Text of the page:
Away Those Mid-Campaign Blues
matter how much we wish otherwise, virtually every capital or
endowment campaign we manage experiences the mid-campaign blues-those
times when the initial thrill of starting the campaign has waned,
the low-hanging fruit has largely been harvested, and we all need
to take a break and catch our breath. You must understand that
this is completely normal. And you should also remember that campaigns
are processes, much like well-oiled machines, that need to be
maintained, lubricated, and fueled.
when all is said and done, the campaign must go on. The vital
community needs still exist, the organization's ambitious plans
have yet to be fulfilled, and there are hundreds of constituents
counting on us to get the job done
and do it successfully!
And remember, this is not a sprint, but a marathon.
are some steps that you may take-both as individual staff members
and volunteers, and as a campaign team-to take a breather, gather
your wits, and re-double your efforts with the same zeal and emotional
energy you had at the beginning of the campaign.
stokes your energy better than landing a key "win".
Clear your campaign to-do list and focus all of your energy
on just one prospective donor. Commit all of your volunteer
time to successfully cultivating and soliciting a single donor.
Don't scatter your efforts. In order to re-group and land a
key "win", you must adjust your lenses like a binocular.
This one success will give you the needed mid-campaign energy
to complete the marathon.
the solicitation fire with a new approach. Like most things
in life, we tend to fall into patterns of behavior, and often
those patterns are not useful or germane for every target prospect.
Now is the time to step outside of your comfort zone, taking
on a new cultivation or solicitation approach. If you need suggestions
of other types of creative approaches, you should schedule a
face-to-face session with your i team campaign counsel and
brainstorm new approaches.
up with another volunteer with whom you have not yet had the
opportunity to work. Select someone you might not initially
consider a viable cultivation partner and see how the chemistry
works. You very well might learn some new techniques, approaches,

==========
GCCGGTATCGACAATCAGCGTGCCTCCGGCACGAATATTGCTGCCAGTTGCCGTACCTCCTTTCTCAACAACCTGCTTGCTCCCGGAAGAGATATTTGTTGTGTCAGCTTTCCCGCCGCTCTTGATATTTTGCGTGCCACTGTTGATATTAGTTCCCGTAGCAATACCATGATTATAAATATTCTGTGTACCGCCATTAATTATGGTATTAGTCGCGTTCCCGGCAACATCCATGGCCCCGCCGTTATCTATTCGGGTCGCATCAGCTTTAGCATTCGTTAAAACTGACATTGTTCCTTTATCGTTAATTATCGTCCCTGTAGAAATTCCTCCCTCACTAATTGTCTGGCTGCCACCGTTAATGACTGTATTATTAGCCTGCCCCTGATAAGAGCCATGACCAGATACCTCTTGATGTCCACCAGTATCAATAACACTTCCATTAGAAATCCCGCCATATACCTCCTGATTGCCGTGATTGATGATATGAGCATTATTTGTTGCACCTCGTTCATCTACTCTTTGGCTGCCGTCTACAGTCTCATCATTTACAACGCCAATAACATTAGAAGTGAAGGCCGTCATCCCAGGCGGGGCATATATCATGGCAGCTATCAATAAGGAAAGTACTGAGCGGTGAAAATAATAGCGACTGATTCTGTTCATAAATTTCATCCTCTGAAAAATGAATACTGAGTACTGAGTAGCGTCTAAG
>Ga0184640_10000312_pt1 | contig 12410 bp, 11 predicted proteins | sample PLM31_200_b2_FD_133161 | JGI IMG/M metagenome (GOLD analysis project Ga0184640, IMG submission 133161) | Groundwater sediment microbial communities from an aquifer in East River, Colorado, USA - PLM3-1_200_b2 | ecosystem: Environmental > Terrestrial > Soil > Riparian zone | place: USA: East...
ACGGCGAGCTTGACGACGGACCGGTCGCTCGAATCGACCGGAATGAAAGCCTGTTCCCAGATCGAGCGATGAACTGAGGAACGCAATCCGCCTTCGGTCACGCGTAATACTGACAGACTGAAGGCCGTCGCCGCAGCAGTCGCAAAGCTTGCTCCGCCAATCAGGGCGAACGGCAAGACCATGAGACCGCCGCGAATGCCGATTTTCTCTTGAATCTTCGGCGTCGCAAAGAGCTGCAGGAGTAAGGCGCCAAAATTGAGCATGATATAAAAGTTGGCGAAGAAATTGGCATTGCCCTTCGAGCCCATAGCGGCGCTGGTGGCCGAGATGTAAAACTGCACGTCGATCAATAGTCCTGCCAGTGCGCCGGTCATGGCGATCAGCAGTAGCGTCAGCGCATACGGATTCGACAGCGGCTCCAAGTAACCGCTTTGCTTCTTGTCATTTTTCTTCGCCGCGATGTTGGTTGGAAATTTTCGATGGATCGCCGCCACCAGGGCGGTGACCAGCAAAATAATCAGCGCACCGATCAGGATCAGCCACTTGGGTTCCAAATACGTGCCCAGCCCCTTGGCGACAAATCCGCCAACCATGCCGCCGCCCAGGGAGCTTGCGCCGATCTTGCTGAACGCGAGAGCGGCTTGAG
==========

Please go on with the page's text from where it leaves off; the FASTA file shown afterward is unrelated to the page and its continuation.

styles, and perceptions on the project and the task of soliciting
support. Trying new approaches or modifying your own might be
the proverbial kick in the pants that you need!
to the primary reasons why you volunteered in the first place!
Remember back to the time when you agreed to serve on the campaign
team and recollect what motivated you to say "yes".
Rekindle those feelings. It might mean that you have to come
back to the facility and take another tour, that your feelings
have broadened or deepened, or that you have found a different
motivating factor about supporting the organization. It stands
to reason that you'll do a better job soliciting others when
you have that personal spark alive and well in your own heart.
Make this fun!
back to the investors who have already pledged and bring them
closer to the campaign. Re-energize your own spirits by recruiting
a couple of current campaign donors to come aboard and help
you cultivate and solicit a few new prospective donors. The
fresh energy from the new campaign volunteer will rub off on
you and help the campaign effort make great strides! And, you
might find a couple of new prospective donors who are not yet
in the organization's sphere.
encourage you to take a moment to consider these options and chase
away the mid-campaign blues!
i tools Home
Annual and Capital Campaigns Together
Annual Giving: Challenges and Opportunities
Board Handbook Outline - A Key Resource!
Chasing Away Those Mid - Campaign Blues
Early Cultivated Resources
Finding and Managing Natural Partners
Getting the Visit - A volunteer tip sheet
i team Irreducibles
Overcoming Your Fear of Asking
Securing the Visit
Solicitation Resources; You Are Not Alone
The Last Investor
The Rule of 3s
Voice of the Stakeholder
thinker, and consultant Mario Capozzoli writes for a living. Over
the years, his words have been "columnized" in op-ed
pieces, ranging from his alma mater's student newspaper to the
Glendale News Press, a 102 year old southern California daily
with a readership of 72,000. Sister paper to the Burbank Leader
and the Huntington Beach Independent, Mario's weekly column ran
in the News Press for two years.
recently, Mario's writings have revolved around professional monographs,
knowledge management perspectives, and leadership pieces focusing
on the not-for-profit world. His specialty is writing succinct,
one-page documents that illustrate techniques, practices, and
a personal level, his narratives have been published in local
and statewide journals. Mario's love of poetry shows his softer
side of the written word.
will find Mario in the middle of grammar, syntax, and word use
arguments and debates. He prefers the Chicago Manual of Style
as a usage guide! His mentor is Barbara Wallraff, of the Atlantic